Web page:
More information needed to conduct better EIAs

The biggest challenge for civil society organisations (CSOs) when participating in an Environment Impact Assessment (EIA) process, is the lack of sufficient information about the proposed projects. Another major problem is that many CSOs are not registered and hence not recognised by the General Administration Department, according to the latest polling from the Myanmar Centre for Responsible Business (MCRB) and Vermont Law School (VLS).

The two organisations held an EIA workshop in Yangon last month which was attended by representatives from CSOs from nine states and regions, as well as U Tin Min Htoo, assistant director at the EIA Division of Environmental Conservation Department (ECD) under the Ministry of Natural Resources and Environmental Conservation (MONREC).

The event offered a platform for the CSOs to review the first two years of EIA procedure and the ECD received feedbacks from the representatives on how to improve the EIA process in Myanmar. Participants also discussed how regulators, private sector, and civil society could work together to strengthen the implementation of the EIA system, with a focus on public participation, public disclosure of environmental information and EIA for projects affecting indigenous peoples and ethnic minorities.

Matthew Baird from VLS highlighted evidence that the system is working as it should. For example, three alcohol distilleries in Mandalay Region had been forced to shut down temporarily because they were polluting waterways nearby. The distilleries were not allowed to reopen until they had installed the proper pollution control technologies.

Nevertheless, many challenges remain for both consultants and communities, not least ensuring genuine public participation, and effective analysis of alternatives for a project schedules to reduce identified impacts.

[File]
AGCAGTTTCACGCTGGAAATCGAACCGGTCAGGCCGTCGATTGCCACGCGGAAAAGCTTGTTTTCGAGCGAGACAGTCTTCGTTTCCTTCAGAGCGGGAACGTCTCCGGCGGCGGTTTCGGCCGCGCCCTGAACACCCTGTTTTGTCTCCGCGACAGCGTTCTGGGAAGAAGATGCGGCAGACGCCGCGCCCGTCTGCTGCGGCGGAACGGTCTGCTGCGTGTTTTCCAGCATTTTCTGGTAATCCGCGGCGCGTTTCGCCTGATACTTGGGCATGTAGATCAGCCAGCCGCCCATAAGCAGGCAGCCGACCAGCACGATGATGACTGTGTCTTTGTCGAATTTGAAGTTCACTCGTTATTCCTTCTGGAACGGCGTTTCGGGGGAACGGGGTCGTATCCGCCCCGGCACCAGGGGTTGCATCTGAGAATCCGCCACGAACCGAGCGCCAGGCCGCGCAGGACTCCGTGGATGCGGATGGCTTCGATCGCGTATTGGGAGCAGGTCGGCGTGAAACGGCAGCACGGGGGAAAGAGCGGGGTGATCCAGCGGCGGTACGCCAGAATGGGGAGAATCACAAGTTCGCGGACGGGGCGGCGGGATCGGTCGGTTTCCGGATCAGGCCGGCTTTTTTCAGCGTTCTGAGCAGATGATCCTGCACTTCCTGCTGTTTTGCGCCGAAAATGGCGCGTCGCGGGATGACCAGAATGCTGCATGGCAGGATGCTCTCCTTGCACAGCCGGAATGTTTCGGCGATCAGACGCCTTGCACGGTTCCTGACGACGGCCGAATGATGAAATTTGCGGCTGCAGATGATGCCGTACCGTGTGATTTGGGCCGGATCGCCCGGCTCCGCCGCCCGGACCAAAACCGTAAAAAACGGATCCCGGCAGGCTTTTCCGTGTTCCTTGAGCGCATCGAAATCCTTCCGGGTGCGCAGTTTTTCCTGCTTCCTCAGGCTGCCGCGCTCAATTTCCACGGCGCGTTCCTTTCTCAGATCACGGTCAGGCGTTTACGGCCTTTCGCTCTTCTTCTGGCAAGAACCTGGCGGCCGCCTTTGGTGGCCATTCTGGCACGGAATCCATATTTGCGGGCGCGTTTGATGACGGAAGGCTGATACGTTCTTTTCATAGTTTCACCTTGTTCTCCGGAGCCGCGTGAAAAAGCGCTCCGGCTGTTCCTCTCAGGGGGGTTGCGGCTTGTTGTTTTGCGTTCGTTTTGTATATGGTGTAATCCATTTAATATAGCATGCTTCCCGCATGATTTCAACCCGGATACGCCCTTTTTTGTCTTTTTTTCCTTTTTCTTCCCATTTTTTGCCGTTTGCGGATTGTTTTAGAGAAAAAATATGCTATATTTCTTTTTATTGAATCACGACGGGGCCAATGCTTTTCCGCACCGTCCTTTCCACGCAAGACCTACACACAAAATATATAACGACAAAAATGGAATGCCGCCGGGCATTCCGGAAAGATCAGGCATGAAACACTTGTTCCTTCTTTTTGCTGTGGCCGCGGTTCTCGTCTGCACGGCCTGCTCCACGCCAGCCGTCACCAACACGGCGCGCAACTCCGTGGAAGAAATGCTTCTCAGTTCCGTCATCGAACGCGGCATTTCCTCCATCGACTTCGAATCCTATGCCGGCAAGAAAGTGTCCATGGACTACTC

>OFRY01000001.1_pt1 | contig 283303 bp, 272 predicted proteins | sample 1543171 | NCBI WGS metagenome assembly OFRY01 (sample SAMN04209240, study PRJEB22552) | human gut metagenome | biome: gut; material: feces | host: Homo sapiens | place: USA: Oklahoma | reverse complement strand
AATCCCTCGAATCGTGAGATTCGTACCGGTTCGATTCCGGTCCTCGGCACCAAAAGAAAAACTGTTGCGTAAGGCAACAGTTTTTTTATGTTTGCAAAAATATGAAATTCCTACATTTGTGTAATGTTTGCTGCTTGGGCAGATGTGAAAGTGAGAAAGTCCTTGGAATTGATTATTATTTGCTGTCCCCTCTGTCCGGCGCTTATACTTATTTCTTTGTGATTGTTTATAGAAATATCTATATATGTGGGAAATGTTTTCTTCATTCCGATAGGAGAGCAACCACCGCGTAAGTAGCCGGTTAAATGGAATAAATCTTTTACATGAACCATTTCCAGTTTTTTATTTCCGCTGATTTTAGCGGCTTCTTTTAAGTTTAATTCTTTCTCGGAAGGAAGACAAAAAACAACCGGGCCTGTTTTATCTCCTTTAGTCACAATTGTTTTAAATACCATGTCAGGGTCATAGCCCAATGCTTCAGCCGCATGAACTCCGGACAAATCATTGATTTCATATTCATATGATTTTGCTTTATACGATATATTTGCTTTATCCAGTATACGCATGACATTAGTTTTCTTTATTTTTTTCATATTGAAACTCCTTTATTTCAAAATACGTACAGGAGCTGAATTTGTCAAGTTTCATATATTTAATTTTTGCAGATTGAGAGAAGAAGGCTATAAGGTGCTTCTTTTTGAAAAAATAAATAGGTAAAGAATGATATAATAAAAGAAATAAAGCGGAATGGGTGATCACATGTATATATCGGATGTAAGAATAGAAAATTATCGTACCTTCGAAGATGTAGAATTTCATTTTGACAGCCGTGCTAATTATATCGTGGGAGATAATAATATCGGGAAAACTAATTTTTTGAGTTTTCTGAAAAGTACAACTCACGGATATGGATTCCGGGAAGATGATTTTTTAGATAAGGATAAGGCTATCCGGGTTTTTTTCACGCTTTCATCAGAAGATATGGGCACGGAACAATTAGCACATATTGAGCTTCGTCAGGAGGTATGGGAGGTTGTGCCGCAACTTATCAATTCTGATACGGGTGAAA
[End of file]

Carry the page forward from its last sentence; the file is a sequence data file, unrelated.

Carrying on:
The organisers conducted a series of polling questions.On “How well do you think the EIA system had been operating in Myanmar since the introduction of the EIA Procedure in December 2015?”, 82pc of the participants identified that “a lot of improvement was needed”.

For “the most important problem that needs addressing for EIA in Myanmar?”, half, i.e. 50pc, of the participants identified the lack of consultation, and 22pc identified failure by projects to compliance with the rules. On “the greatest needs

for CSOs in Myanmar with regard to EIA?” 59pc identified the need for general training on EIA for CSOs and there was also interest in specific training on public participation, and on sectoral issues such as mining and hydropower. Over half of the participants had not read an EIA report.

The biggest challenge for CSOs to participate in an EIA process was not receiving sufficient information about proposed projects (47pc) but another major problem (29pc) was lack of recognition by General Administration Department.

Formal registration is not a legal requirement for community organisations in the country and many CSOs are not registered and hence not receiving invitations to GAD-led consultations

Asked which was the most effective way for communities to raise grievances about the project or its EIA process, 33pc preferred a Facebook page or email contact, 17pc preferred a telephone hotline and, strikingly, no participant believed that raising grievances with a village headman was effective.

This series of questions prompted further discussion related to the regulation of the use of chemicals such as cyanide in mining operations, the impacts of small-scale coal-fired generating stations in factories, the impacts of limestone mining for cement production, the need for more sophisticated testing laboratories in Myanmar, and the overall need for improved public participation in EIA.

Source : Myanmar Times

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